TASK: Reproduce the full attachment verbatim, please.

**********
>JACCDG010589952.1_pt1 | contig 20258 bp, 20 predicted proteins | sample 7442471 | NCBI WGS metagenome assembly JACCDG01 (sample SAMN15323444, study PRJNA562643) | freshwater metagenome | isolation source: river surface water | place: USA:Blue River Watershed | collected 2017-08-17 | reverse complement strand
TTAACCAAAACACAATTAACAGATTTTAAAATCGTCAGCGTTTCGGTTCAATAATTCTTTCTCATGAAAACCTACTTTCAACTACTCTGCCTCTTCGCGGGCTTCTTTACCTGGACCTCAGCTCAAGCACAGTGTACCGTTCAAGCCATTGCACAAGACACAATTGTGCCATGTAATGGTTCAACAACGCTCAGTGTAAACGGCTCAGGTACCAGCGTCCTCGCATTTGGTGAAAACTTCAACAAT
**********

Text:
>JACCDG010589952.1_pt1 | contig 20258 bp, 20 predicted proteins | sample 7442471 | NCBI WGS metagenome assembly JACCDG01 (sample SAMN15323444, study PRJNA562643) | freshwater metagenome | isolation source: river surface water | place: USA:Blue River Watershed | collected 2017-08-17 | reverse complement strand
TTAACCAAAACACAATTAACAGATTTTAAAATCGTCAGCGTTTCGGTTCAATAATTCTTTCTCATGAAAACCTACTTTCAACTACTCTGCCTCTTCGCGGGCTTCTTTACCTGGACCTCAGCTCAAGCACAGTGTACCGTTCAAGCCATTGCACAAGACACAATTGTGCCATGTAATGGTTCAACAACGCTCAGTGTAAACGGCTCAGGTACCAGCGTCCTCGCATTTGGTGAAAACTTCAACAAT